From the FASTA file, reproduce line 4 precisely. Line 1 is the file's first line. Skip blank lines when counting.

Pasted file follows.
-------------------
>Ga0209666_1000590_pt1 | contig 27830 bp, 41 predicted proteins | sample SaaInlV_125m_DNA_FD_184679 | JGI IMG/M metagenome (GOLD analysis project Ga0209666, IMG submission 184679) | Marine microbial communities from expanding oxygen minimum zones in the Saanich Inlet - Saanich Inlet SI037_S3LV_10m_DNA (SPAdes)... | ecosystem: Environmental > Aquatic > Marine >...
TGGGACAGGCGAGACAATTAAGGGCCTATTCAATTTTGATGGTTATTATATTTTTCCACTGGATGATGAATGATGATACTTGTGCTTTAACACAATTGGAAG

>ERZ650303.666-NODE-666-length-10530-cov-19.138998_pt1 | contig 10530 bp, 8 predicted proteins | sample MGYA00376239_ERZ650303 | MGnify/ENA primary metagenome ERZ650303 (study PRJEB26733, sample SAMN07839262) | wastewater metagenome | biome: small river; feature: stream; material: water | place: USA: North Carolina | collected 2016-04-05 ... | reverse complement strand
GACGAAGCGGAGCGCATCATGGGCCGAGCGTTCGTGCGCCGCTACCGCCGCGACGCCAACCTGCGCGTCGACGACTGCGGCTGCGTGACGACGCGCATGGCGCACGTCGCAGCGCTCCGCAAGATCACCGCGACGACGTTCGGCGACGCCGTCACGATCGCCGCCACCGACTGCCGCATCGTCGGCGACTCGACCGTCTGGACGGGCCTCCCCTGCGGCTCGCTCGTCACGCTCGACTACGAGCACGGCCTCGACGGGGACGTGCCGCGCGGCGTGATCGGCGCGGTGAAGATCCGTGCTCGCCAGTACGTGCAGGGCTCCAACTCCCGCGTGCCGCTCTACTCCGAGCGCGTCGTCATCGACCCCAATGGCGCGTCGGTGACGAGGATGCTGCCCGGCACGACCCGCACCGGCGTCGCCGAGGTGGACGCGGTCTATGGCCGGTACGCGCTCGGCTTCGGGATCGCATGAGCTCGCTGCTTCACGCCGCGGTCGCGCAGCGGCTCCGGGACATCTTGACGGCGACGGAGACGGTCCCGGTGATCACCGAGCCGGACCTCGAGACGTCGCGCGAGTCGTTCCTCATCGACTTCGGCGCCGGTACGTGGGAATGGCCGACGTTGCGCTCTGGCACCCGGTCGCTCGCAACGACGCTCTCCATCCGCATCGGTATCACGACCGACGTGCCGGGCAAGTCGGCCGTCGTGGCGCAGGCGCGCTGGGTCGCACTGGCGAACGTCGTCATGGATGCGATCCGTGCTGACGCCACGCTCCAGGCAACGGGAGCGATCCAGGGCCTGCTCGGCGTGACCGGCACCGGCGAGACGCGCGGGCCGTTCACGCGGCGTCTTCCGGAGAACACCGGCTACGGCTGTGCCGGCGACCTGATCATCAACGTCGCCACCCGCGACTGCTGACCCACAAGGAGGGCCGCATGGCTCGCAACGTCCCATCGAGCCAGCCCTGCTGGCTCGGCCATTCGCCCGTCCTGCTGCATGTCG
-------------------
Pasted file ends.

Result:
GACGAAGCGGAGCGCATCATGGGCCGAGCGTTCGTGCGCCGCTACCGCCGCGACGCCAACCTGCGCGTCGACGACTGCGGCTGCGTGACGACGCGCATGGCGCACGTCGCAGCGCTCCGCAAGATCACCGCGACGACGTTCGGCGACGCCGTCACGATCGCCGCCACCGACTGCCGCATCGTCGGCGACTCGACCGTCTGGACGGGCCTCCCCTGCGGCTCGCTCGTCACGCTCGACTACGAGCACGGCCTCGACGGGGACGTGCCGCGCGGCGTGATCGGCGCGGTGAAGATCCGTGCTCGCCAGTACGTGCAGGGCTCCAACTCCCGCGTGCCGCTCTACTCCGAGCGCGTCGTCATCGACCCCAATGGCGCGTCGGTGACGAGGATGCTGCCCGGCACGACCCGCACCGGCGTCGCCGAGGTGGACGCGGTCTATGGCCGGTACGCGCTCGGCTTCGGGATCGCATGAGCTCGCTGCTTCACGCCGCGGTCGCGCAGCGGCTCCGGGACATCTTGACGGCGACGGAGACGGTCCCGGTGATCACCGAGCCGGACCTCGAGACGTCGCGCGAGTCGTTCCTCATCGACTTCGGCGCCGGTACGTGGGAATGGCCGACGTTGCGCTCTGGCACCCGGTCGCTCGCAACGACGCTCTCCATCCGCATCGGTATCACGACCGACGTGCCGGGCAAGTCGGCCGTCGTGGCGCAGGCGCGCTGGGTCGCACTGGCGAACGTCGTCATGGATGCGATCCGTGCTGACGCCACGCTCCAGGCAACGGGAGCGATCCAGGGCCTGCTCGGCGTGACCGGCACCGGCGAGACGCGCGGGCCGTTCACGCGGCGTCTTCCGGAGAACACCGGCTACGGCTGTGCCGGCGACCTGATCATCAACGTCGCCACCCGCGACTGCTGACCCACAAGGAGGGCCGCATGGCTCGCAACGTCCCATCGAGCCAGCCCTGCTGGCTCGGCCATTCGCCCGTCCTGCTGCATGTCG